Institute of Advanced Studies (IAS)


IAS Turbulence: Engine Oil and Charcoal

by Alison Wright


21 April 2020

Vivan Sundaram, 100,000 Sorties, ‘Engine Oil and Charcoal on Paper’, 1990–1991. © Vivan Sundaram. Courtesy of the artist.


Vivan Sundaram’s Engine Oil and Charcoal on Paper series (1990-1991), like the Deluge drawings by Leonardo da Vinci that inspired them, transform the pale, ‘landscape’ format sheet into a visionary, darkening disaster that is fully, sometimes explosively, in motion. Unlike Leonardo’s black chalk with ink, they act as much on or against the paper as with it. While still probing the potential of the surface to open into ungraspable depth, the drawing materials and their manipulation take on a new significance. Charcoal, which is more friable than chalk, lends itself still better to ‘smoked’ (sfumato) effects by rubbing with the fingers. Produced by slow-charring wood, charcoal is an ancient fuel that produces heat intense enough to forge metal. Burned engine oil, introduced into Sundaram’s drawings at the moment of the first Gulf War, is heavy, slick and penetrating – a spent fuel that continues to damage. By manipulating these materials energetically on the surface, Vivan moves us to see, perhaps smell, barrelling smoke, contamination, and singed bodies. As the materials lay waste to the paper, the analogy with the burning desert and the trace of devastation is absolutely direct. For me, the sepia stain also helps to align these events on paper with earlier acts of human or environmental holocaust, and with desert archaeology, but importantly, the oil is still active and ultimately corrosive, like the iron gall ink of the Renaissance. The continued political force of these drawings lies not just in their war critique, but in the way they remain physically eloquent of the forces of inhuman violence and expanding destruction, willed and otherwise. Nearly thirty years after their making, their environmental and geo-political condition seems even more our own. Even indiscriminate ‘elemental’ disasters, whether cataclysmic flood or forest fire, now emerge as every bit as man-made as burning fuel.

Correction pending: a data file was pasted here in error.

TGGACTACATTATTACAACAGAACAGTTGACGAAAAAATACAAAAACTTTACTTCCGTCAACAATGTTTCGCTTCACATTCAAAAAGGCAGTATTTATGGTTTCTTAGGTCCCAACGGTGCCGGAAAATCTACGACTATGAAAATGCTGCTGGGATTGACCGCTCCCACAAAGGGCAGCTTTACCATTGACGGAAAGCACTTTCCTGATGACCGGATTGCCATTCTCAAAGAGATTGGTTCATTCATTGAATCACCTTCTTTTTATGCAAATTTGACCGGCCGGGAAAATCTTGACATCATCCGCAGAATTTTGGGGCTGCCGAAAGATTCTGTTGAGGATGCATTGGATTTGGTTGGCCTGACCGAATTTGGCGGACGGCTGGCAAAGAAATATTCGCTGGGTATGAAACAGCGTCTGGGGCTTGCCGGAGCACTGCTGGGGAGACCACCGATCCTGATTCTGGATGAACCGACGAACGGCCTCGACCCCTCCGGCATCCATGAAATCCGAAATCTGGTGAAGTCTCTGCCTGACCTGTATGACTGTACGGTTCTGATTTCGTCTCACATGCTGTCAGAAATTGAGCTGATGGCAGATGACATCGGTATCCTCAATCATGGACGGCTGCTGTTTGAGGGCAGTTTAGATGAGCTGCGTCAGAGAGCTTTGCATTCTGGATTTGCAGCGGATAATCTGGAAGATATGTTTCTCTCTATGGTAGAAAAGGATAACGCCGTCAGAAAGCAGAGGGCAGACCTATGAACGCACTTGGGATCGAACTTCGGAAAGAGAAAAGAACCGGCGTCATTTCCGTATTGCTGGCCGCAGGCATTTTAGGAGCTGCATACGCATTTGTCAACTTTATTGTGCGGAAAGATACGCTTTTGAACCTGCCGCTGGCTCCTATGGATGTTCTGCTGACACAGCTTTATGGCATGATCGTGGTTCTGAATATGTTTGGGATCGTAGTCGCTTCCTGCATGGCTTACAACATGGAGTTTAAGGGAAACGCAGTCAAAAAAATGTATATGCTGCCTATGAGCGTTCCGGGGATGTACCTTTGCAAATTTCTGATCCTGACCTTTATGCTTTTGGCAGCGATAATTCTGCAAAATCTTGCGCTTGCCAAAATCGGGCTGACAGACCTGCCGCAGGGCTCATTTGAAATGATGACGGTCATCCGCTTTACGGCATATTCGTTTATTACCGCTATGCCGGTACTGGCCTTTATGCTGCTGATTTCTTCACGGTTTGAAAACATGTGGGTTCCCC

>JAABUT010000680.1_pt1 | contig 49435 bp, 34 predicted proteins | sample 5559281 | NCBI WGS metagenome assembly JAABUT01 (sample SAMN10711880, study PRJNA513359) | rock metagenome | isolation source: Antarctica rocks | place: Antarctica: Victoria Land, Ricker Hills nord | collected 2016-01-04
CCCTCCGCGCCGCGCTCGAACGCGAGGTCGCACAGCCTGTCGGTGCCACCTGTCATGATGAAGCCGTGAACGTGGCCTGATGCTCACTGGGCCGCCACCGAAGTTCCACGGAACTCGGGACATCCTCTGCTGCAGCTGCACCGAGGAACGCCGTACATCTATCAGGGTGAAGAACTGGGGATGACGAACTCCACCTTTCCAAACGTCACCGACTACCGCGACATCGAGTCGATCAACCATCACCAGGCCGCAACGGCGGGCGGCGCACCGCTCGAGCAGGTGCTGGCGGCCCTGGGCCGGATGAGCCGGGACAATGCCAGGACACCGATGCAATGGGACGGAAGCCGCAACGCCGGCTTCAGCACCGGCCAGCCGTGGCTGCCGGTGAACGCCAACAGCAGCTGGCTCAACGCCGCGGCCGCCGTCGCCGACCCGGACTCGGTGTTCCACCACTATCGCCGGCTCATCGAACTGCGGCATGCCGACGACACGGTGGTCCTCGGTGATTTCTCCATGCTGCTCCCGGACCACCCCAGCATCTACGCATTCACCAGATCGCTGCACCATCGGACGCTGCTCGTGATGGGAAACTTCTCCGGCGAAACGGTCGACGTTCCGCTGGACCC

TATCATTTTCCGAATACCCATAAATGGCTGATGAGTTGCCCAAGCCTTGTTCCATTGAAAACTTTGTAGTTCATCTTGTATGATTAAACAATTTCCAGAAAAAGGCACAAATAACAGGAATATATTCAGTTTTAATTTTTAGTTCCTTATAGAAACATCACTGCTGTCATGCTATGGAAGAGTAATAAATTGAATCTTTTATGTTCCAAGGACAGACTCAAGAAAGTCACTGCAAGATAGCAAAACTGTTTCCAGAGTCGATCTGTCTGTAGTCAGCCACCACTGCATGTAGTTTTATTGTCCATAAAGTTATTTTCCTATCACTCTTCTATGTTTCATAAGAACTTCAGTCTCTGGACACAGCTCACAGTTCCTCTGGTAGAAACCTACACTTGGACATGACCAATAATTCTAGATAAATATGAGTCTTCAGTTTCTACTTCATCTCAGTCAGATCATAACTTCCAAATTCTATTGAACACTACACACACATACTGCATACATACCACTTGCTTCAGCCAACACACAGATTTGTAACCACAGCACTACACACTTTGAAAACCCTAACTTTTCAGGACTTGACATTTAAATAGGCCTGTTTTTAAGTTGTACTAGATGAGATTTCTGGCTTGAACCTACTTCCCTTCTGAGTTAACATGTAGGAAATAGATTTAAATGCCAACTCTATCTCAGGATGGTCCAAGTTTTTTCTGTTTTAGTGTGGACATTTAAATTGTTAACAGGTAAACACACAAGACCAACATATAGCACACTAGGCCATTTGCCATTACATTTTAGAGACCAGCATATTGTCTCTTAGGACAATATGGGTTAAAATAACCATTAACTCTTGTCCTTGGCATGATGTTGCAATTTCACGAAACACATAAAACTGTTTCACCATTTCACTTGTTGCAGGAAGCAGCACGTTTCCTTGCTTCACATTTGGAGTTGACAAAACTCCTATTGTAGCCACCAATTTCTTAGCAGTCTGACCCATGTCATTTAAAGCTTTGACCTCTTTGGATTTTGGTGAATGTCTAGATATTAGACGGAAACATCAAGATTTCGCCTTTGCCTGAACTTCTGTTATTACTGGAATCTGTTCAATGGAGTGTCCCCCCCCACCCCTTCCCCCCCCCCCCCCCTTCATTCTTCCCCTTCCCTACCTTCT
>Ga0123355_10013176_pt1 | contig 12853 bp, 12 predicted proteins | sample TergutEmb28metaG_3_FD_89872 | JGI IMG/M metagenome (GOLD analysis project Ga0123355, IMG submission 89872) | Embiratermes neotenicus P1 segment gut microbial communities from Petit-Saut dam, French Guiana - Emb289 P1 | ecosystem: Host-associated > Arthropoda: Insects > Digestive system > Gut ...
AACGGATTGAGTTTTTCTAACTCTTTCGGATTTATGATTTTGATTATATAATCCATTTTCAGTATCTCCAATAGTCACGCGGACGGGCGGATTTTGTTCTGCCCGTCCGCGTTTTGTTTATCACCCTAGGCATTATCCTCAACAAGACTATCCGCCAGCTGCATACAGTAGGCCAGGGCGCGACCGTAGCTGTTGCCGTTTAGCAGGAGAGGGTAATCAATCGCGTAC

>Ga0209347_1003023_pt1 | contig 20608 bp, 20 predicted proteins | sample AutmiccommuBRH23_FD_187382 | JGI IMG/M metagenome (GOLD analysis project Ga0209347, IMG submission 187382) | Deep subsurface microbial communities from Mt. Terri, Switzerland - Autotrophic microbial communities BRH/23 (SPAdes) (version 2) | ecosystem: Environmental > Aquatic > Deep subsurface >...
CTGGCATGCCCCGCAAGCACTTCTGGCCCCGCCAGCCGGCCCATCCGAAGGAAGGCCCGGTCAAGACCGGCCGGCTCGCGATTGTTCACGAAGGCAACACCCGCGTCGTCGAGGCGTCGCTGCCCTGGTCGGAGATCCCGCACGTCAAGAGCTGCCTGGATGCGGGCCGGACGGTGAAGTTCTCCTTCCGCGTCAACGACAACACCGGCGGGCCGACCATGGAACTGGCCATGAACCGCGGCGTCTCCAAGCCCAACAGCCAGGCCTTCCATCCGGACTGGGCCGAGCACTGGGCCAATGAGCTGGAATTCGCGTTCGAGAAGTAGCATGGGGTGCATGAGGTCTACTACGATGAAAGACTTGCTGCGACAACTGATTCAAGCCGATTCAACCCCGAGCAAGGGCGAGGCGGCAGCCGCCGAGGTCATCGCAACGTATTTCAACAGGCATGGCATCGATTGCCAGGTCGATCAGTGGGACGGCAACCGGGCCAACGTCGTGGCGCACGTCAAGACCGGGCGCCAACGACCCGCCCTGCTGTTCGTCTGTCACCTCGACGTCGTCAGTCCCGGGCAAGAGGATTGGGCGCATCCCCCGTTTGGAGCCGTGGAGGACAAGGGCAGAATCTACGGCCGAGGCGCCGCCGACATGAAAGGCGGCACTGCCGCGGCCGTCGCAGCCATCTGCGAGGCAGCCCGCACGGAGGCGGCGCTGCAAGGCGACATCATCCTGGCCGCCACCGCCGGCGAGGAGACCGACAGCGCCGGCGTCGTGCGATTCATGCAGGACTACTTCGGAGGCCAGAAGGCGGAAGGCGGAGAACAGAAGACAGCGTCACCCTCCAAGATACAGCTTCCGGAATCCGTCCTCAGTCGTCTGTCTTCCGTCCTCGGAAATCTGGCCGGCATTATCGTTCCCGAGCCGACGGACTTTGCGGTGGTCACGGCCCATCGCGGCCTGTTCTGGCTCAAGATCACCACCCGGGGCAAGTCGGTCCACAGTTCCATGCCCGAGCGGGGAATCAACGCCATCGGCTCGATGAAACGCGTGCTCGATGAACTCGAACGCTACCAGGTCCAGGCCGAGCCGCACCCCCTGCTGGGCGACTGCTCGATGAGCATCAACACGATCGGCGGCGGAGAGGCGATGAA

Alison Wright participated in IAS Turbulence: Engaging with Turbulence — A panel discussion on 7 May 2019. Please find more information here.

Alison Wright is Professor in Italian Art c. 1300-1550, at UCL. She has curated exhibitions at The National Gallery, London and her most recent book Frame Work: Honour and Ornament in Italian Renaissance Art (2019) investigates the visual and ideological work of Renaissance framing in the context of ritual and across media.

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